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The Democratic Party-led House of Representatives passed the bill on Friday. It would require large companies, including utilities and manufacturers, to reduce emissions of carbon dioxide and other gases associated with global warming by 17 percent by 2020 and 83 percent by 2050, from 2005 levels. It must still go through the U.S. Senate, where its ultimate fate remains uncertain despite the Democratic majority there.

Conservative Christians, a key base – if not THE base — for the out-of-power Republican Party, are among the biggest skeptics of human-induced global warming. In the eyes of many environmentalists, they were part of an “unholy alliance” with the energy industry that enjoyed its zenith under former president George W. Bush, who pulled America out of the Kyoto Protocol aimed at cutting emissions in the developed world. The Bush administration was widely seen as hostile to any attempt to cap emissions as well as the science behind it.

Southern Baptists (and Republicans): old, white and in decline?

The evangelical Protestant revival has been one of the most dynamic religious and social movements in the United States in the last three decades. According to the Pew Forum on Religion & Public Life, one in four U.S. adults now count themselves as followers of this faith tradition.

BUSH

So it may come as a surprise to some non-American readers of this blog that the Southern Baptist Convention (SBC) – with 16 million members, America’s largest evangelical denomination and the country’s second largest after the Catholic Church — is ringing the alarm bells of decline.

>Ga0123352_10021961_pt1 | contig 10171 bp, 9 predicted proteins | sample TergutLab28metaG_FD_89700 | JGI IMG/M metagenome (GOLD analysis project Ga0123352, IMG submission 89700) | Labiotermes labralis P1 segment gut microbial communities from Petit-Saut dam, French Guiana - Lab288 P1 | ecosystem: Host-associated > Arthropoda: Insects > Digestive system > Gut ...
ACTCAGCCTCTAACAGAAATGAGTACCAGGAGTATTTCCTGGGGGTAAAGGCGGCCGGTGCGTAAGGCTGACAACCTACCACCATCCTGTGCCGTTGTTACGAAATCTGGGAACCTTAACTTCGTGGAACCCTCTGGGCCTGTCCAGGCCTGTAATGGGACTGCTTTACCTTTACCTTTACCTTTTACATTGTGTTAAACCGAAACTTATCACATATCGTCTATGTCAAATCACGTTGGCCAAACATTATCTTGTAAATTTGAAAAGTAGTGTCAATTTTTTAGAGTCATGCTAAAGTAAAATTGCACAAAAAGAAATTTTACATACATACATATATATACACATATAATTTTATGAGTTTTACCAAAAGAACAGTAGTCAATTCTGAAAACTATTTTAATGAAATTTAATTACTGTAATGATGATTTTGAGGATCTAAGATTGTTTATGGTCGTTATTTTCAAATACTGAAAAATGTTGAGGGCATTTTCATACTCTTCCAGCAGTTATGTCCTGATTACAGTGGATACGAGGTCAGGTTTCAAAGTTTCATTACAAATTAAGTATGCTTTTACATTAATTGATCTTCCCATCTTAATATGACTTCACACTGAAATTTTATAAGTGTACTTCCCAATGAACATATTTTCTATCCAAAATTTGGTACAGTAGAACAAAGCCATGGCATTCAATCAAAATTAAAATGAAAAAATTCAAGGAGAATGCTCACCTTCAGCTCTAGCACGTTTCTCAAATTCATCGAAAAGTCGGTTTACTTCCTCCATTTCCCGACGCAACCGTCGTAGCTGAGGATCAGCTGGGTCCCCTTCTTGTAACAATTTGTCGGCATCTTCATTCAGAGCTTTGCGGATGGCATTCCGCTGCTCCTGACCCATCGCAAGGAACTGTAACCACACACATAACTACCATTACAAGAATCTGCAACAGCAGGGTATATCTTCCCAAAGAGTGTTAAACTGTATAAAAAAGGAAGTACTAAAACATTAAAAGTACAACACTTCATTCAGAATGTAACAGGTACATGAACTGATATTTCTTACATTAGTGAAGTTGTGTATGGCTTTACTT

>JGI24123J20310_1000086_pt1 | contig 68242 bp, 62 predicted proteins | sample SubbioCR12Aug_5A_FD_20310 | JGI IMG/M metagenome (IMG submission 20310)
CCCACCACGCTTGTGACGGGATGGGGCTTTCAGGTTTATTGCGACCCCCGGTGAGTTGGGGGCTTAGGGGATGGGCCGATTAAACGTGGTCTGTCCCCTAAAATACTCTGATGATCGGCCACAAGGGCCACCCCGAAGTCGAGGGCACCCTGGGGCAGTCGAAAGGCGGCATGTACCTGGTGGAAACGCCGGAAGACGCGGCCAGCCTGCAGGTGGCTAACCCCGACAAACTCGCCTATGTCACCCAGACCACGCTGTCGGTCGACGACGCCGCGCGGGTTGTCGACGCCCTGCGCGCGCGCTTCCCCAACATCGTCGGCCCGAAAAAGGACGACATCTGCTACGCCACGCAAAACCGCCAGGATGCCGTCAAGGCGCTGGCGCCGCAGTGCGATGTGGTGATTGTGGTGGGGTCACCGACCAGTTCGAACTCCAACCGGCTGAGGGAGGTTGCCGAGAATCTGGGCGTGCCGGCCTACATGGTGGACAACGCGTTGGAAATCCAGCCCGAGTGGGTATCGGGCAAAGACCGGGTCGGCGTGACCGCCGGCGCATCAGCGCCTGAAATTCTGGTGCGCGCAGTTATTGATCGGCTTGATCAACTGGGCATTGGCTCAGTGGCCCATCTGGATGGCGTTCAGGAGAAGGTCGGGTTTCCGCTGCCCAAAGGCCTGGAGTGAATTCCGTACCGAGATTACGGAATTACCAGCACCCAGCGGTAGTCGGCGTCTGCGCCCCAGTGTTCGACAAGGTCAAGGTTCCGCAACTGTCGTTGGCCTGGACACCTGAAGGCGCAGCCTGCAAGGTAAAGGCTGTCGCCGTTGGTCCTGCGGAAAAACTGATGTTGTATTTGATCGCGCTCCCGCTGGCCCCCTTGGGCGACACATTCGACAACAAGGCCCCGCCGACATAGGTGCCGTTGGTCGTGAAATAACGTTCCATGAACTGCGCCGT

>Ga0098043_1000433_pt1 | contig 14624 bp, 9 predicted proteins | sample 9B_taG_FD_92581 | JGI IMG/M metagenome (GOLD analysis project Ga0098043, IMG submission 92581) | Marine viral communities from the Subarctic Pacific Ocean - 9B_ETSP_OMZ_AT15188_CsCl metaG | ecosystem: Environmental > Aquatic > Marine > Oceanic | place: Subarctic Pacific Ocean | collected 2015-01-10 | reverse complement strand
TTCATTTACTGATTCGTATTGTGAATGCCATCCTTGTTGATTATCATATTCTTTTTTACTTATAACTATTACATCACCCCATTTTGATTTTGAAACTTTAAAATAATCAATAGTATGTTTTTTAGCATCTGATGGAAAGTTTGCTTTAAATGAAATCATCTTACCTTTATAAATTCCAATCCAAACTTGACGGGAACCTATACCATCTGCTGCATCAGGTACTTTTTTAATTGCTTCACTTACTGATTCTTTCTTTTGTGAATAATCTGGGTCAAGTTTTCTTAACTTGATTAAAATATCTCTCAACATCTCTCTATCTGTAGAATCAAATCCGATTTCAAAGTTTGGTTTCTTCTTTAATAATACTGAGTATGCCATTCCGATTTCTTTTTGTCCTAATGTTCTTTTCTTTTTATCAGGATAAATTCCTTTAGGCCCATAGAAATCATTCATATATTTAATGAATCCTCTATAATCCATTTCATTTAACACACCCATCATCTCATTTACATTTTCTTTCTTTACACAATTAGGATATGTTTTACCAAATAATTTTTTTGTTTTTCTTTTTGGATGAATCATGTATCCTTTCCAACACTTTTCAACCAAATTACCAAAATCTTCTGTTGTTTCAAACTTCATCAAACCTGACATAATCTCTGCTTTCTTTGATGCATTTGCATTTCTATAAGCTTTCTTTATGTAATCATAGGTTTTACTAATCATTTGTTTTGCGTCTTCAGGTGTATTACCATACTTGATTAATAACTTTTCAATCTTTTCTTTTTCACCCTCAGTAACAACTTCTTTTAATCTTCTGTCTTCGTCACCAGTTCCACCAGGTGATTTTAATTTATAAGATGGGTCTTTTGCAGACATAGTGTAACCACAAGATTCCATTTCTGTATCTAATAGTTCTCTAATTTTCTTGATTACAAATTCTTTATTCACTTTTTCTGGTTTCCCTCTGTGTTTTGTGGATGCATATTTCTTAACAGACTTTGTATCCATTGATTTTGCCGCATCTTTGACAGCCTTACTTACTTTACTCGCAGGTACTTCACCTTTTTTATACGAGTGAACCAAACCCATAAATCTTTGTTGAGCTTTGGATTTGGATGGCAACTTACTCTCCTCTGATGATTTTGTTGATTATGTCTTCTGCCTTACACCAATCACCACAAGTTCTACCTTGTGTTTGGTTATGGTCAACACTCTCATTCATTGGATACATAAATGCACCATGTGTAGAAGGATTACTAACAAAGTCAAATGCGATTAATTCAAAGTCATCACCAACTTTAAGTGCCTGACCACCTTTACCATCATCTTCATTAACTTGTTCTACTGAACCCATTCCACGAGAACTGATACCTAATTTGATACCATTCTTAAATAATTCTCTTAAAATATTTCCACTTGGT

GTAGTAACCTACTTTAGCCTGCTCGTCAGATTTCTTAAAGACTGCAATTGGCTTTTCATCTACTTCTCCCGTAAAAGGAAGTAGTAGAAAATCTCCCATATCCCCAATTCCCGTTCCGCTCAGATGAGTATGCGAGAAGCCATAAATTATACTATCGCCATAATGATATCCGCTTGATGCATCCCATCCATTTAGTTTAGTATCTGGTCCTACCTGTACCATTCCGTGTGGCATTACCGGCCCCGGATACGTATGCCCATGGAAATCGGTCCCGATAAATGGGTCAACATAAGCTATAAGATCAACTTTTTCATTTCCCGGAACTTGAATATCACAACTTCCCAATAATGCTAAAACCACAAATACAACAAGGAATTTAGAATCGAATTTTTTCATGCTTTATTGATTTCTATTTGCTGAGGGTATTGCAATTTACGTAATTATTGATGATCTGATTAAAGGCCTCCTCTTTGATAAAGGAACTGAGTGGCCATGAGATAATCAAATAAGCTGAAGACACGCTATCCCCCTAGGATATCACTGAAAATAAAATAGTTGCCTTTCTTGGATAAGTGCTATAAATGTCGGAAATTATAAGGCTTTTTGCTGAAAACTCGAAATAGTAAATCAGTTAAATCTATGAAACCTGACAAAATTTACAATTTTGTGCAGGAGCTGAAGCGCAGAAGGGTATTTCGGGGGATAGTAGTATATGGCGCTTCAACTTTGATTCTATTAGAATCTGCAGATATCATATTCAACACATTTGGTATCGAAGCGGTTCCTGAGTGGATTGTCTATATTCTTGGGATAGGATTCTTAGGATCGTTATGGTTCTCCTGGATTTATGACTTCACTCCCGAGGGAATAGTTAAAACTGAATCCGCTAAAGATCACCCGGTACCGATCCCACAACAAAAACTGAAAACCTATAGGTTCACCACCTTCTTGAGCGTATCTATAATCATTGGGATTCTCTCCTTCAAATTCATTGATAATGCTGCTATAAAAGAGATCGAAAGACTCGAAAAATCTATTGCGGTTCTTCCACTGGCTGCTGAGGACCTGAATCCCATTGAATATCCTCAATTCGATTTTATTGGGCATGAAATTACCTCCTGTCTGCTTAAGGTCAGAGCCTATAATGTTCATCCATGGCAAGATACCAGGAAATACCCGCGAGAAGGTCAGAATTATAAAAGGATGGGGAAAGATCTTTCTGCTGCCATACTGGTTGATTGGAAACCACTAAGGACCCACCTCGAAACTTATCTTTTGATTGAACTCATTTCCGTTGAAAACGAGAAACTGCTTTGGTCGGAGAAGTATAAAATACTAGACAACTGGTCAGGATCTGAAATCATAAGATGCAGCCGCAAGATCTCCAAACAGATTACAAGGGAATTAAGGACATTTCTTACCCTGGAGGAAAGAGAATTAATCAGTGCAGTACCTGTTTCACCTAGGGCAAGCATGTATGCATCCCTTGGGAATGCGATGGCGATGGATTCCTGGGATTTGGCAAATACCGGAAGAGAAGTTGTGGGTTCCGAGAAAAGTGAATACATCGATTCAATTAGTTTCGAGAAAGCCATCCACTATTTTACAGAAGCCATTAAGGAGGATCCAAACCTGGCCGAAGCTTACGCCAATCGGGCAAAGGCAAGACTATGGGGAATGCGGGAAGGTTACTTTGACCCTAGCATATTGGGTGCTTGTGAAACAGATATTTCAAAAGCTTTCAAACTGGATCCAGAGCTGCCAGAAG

Its research arm LifeWay Research released the following projections this week at the convention’s annual meeting in Kentucky:  it said its numbers would fall nearly 50 percent by 2050 “unless the aging and predominantly white denomination reverses a 50-year trend and does more to strengthen evangelism, reach immigrants, and develop a broader ethnic base.”

What Darwin and evangelicals had in common: hatred of slavery

Back in January we reported on a new book which argued that a hatred of slavery did much to form Charles Darwin’s views on natural selection as he sought to prove that blacks and whites had a common ancestor and were not separate species or products of “separate creations” as many of the 19th century defenders of white supremacy maintained.

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I did a blog at the time to draw attention to my colleague Mike Collett-White’s story on “Darwin’s Sacred Cause” by Adrian Desmond and James Moore and said that it had piqued my curiosity enough that I might be tempted to read it. I have done just that and think it raises a couple of issues that will be of interest to readers of this blog. (Photo: A portrait of Charles Darwin is displayed as part of an exhibition in Darwin’s former home Down House, Kent, England, 12/02/2009, REUTERS/Stringer, UK)

For starters, much of the credit for the anti-slavery movement has been taken by evangelicals and other Christians such as the Quakers, who were indeed often the driving force behind it.  There was much excitement in U.S. evangelical circles two years ago about the release of the movie “Amazing Grace” about British anti-slavery pioneer William Wilberforce who was an ardent evangelical. Much ink has been spilled on this topic, notably in 2005 by Adam Hochschild in his superb book “Bury the Chains: The British Struggle to Abolish Slavery.”